NoVa bank eyes Patterson Ave. for Richmond entry

The Park Sterling Bank branch at 5601 Patterson Ave. closed in March. (Michael Schwartz)

The Park Sterling Bank branch at 5601 Patterson Ave. closed in March. (Michael Schwartz)

A West End property left empty by a North Carolina-based bank has been snatched up by another out-of-towner looking to make its first splash in the market.

First Bank, a $727 million institution headquartered in Strasburg, Virginia, has plans to open its first Richmond location at 5601 Patterson Ave.

CEO Scott Harvard said the bank has signed a lease for the building, which was a Park Sterling Bank branch until its closure in early March.

It would be the bank’s 15th branch statewide, joining spots in Winchester, Strasburg, Front Royal, Harrisonburg, Staunton and Waynesboro. It began expanding east two years ago with the acquisition of several Bank of America branches that put it in markets like Farmville.

Scott Harvard

Scott Harvard

Harvard, a veteran Virginia banker who was previously the longtime head of the former Shore Bank on the Eastern Shore, said First Bank was attracted to the neighborhood surrounding the Patterson Avenue location.

“The Westhampton area is really its own community. It’s similar to a lot of the markets we serve,” Harvard said. “We’re not a metro market bank.”

And few people know that Patterson Avenue building as well as Harvard, who grew up in Richmond.

“One of my first jobs was as a branch manager in that branch,” when it was an outpost of Virginia Federal Saving and Loan, he said.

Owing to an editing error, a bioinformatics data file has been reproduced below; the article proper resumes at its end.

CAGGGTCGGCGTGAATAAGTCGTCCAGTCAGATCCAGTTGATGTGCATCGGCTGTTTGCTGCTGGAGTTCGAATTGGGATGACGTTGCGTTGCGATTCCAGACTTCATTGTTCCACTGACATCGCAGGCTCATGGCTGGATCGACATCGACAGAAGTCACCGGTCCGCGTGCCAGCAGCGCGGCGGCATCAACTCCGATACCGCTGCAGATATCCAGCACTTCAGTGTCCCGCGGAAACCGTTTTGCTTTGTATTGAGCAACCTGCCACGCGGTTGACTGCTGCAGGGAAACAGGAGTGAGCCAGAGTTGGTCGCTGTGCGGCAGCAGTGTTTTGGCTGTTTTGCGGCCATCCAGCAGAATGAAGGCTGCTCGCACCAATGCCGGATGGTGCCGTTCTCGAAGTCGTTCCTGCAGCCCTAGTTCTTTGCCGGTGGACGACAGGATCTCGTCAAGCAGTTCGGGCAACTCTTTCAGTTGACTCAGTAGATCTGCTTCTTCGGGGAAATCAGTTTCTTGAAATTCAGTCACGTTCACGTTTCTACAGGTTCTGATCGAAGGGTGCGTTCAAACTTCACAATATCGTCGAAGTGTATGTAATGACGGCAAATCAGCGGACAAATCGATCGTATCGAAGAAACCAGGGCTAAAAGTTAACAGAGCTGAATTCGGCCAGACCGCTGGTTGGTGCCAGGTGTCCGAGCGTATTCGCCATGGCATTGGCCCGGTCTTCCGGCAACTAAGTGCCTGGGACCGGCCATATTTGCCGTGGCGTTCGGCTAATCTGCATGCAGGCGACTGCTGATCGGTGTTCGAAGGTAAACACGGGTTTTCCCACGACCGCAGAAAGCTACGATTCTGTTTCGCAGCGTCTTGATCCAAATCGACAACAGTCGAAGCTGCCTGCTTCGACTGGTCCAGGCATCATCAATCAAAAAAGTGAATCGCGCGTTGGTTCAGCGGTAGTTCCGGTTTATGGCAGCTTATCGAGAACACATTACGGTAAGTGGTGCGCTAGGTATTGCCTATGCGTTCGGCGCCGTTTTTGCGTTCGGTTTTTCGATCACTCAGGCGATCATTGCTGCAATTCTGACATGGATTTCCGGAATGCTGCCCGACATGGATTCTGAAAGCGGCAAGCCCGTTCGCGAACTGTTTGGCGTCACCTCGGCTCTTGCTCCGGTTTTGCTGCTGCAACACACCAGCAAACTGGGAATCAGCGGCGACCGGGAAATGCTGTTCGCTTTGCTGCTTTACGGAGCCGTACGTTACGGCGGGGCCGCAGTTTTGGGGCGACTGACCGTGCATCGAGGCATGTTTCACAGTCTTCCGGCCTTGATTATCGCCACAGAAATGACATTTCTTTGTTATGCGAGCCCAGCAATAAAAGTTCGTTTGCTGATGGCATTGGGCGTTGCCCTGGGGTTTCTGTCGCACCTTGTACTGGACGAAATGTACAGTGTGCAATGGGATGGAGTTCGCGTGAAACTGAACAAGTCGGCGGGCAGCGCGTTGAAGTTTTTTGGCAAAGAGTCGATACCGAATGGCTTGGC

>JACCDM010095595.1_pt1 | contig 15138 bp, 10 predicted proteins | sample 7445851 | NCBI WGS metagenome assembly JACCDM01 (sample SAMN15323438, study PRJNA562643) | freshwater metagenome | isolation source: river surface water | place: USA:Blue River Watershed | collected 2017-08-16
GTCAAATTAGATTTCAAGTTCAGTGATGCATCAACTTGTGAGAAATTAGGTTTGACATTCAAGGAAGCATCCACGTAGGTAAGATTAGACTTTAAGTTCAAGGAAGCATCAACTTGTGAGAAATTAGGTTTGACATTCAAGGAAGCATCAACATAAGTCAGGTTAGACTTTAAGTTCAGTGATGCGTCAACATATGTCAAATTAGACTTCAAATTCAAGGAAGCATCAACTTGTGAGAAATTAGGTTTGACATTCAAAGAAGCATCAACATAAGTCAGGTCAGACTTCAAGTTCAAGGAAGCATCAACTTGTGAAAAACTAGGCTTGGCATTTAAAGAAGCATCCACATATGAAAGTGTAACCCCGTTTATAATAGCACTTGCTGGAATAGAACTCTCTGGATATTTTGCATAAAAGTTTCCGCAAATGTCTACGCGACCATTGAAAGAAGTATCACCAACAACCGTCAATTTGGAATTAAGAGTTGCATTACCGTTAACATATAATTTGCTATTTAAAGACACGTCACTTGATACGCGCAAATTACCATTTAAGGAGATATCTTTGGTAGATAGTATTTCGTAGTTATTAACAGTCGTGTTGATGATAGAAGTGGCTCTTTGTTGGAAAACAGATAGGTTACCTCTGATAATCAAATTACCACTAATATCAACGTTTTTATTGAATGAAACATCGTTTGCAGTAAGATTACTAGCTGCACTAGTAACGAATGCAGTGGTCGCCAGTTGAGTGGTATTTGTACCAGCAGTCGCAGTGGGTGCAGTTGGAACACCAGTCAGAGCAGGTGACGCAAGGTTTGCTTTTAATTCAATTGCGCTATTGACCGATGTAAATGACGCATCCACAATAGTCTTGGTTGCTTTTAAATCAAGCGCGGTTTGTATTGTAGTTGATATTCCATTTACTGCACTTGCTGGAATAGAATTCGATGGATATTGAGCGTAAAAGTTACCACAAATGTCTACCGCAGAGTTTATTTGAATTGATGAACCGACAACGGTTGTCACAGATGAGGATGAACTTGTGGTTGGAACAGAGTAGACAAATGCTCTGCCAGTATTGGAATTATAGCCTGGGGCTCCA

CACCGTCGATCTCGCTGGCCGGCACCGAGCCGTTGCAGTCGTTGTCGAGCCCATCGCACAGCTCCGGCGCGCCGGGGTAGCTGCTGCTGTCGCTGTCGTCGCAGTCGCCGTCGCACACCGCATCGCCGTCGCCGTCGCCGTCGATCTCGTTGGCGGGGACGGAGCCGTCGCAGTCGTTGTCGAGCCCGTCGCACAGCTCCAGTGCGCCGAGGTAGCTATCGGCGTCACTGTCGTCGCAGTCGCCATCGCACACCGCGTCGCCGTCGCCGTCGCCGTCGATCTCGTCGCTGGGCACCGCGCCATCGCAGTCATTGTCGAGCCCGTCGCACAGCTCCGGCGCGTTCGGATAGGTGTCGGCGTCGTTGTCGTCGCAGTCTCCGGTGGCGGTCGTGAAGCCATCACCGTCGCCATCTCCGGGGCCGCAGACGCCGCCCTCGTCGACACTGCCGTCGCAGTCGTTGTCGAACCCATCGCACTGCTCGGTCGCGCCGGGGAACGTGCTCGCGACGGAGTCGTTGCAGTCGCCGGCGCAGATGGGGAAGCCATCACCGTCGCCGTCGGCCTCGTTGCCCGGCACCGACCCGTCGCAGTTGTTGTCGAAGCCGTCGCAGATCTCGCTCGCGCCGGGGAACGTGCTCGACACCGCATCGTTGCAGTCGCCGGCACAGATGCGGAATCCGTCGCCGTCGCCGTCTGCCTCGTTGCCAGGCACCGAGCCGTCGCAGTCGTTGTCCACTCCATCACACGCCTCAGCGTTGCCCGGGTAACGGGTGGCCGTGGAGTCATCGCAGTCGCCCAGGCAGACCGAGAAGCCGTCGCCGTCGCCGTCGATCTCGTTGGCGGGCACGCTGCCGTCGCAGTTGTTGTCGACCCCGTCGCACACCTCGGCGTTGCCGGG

Harvard said the Patterson branch will open in coming months, pending approval from state and federal regulators and minor renovations. It will go after primarily small business and consumer customers.

First Bank’s pending arrival in Richmond continues several years of out-of-town banks streaming into the market in search of new revenue. Much of that influx was initially through opening one-off branches, but was then joined over the last two years by mergers and acquisitions as a vehicle for entry into Richmond.

All that movement, particularly recent consolidation, leaves the door open for banks like First Bank, Harvard said.

“There’s been so much bank disruption in Richmond. The dust will eventually settle, but it feels unsettled at the moment and that may create an opportunity.”

First Bank, owned by publicly traded holding company First National Corp., is celebrating its 110th year in business this month.

Asked whether the wave of mergers and acquisitions has led to deal conversations at his bank, Harvard said: “It seems like every bank in the country are all talking to each other about the benefit of scale and challenges of regulatory burden.

“We are the size today and have the position with our financial performance where we can control our own destiny.”

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